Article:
A chirp is a linear variation in the grating period, that can be added to the refractive index profile of the grating. The reflected wavelength fluctuates with the grating period, broadening the reflected spectrum. A grating possessing a chirp has the ability to add dispersion—especially, different wavelengths reflected from the grating will be subject to different delays.

A non-uniform resonance wavelength along the length of the grating in a CFBG can be accomplished by varying the period or by varying the average effective refractive index. The average refractive index can be changed using different methods, for example, changing the amplitude of the reflective index modulation profile or variation the fiber in the region of the grating length. The chirped FBG was manufactured with the usage of a chirped phase mask to generate a variation in the period of the refractive index.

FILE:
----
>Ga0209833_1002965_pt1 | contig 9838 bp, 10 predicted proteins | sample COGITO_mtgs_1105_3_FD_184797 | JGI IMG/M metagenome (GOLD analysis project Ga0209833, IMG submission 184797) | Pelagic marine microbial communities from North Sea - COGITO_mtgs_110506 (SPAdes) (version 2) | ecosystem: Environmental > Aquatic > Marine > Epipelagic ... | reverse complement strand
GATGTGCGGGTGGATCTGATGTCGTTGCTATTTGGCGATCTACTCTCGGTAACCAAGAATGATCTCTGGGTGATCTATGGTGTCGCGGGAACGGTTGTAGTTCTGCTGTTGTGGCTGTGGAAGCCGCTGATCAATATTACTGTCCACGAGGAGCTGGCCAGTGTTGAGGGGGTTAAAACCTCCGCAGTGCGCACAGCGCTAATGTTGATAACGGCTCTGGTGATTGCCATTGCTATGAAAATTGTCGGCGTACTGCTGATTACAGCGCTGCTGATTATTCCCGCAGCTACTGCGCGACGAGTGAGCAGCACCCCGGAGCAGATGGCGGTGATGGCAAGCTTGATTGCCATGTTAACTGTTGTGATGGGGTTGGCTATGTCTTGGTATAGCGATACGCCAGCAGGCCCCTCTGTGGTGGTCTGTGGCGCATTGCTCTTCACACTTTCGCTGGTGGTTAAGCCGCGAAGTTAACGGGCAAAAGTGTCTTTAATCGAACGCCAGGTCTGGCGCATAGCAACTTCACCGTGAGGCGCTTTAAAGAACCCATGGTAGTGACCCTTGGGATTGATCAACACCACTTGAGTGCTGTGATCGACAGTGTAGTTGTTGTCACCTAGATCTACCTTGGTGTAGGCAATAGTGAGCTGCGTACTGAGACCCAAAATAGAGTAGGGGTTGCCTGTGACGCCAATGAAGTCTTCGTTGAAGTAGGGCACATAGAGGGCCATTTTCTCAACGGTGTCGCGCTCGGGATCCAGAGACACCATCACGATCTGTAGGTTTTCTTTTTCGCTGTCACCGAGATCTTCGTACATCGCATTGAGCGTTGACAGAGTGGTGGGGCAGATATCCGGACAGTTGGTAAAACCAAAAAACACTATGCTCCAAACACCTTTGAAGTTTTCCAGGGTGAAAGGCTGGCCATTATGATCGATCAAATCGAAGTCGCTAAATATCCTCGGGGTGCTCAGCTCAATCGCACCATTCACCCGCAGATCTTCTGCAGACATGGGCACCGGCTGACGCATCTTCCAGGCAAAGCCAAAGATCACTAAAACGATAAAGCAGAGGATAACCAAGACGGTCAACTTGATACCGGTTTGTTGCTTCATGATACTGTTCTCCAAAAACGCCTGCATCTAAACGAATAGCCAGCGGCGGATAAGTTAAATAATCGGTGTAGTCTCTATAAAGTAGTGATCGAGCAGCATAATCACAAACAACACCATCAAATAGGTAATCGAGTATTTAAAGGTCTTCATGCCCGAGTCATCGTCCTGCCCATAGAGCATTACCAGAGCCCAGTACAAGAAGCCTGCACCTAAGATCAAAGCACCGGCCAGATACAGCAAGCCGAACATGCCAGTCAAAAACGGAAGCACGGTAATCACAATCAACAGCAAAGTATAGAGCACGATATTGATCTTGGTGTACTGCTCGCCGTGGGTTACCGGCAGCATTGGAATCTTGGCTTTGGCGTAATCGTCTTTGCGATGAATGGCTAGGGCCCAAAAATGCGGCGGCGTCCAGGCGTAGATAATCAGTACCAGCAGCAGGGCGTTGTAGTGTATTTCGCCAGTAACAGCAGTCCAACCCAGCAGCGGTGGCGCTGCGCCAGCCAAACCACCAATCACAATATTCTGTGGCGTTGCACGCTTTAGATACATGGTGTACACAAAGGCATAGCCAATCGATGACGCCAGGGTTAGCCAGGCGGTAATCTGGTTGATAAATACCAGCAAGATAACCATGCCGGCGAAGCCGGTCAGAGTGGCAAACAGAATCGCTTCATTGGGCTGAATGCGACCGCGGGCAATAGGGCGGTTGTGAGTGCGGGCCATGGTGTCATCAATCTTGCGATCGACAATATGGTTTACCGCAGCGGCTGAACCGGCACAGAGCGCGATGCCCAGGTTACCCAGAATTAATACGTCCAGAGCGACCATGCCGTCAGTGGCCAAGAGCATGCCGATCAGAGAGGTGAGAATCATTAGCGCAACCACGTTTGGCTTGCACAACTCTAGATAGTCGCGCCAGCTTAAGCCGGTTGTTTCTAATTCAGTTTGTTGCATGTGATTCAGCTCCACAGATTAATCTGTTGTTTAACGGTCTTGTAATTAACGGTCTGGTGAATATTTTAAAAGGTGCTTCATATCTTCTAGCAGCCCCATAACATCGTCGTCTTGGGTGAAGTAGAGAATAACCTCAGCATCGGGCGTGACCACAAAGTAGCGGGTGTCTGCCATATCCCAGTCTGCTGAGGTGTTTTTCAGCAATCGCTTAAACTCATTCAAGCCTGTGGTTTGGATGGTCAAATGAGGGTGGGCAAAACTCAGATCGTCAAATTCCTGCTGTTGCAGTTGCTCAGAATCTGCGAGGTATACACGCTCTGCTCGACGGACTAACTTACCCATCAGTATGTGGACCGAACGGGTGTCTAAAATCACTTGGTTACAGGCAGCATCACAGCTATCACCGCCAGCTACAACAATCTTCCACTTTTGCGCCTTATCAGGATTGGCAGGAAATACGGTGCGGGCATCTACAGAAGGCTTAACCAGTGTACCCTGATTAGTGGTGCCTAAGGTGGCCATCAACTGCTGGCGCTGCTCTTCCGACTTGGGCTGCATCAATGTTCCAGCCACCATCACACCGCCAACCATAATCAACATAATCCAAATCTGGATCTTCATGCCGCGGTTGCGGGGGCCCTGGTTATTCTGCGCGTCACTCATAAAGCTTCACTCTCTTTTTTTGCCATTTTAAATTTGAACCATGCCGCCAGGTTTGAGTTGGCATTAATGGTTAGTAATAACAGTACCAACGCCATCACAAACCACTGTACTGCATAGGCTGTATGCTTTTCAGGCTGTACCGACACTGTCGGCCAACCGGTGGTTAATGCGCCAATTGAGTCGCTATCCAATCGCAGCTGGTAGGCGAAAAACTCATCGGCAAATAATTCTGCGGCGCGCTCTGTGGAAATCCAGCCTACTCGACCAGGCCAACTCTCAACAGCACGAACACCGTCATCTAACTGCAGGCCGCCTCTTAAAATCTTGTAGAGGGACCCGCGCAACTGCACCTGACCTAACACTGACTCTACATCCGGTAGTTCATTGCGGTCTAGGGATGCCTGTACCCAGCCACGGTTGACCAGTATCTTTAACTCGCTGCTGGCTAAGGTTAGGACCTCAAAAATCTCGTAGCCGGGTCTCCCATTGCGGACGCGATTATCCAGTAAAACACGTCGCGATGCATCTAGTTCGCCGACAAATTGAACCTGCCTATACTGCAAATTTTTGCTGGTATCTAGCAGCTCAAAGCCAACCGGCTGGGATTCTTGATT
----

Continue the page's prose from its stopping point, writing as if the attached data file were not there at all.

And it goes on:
Chirped fiber Bragg gratings have been widely used for dispersion compensations in high-speed fiber optic communications systems because they are able to retard pulsed light depending on its wavelength. Experience has proven that ideas in one field find applications in another. Actually, this type of optical device has been attracting significant attention in the fiber optic sensing community, in high sensitivity sensors or wavelength discriminators in interrogation systems.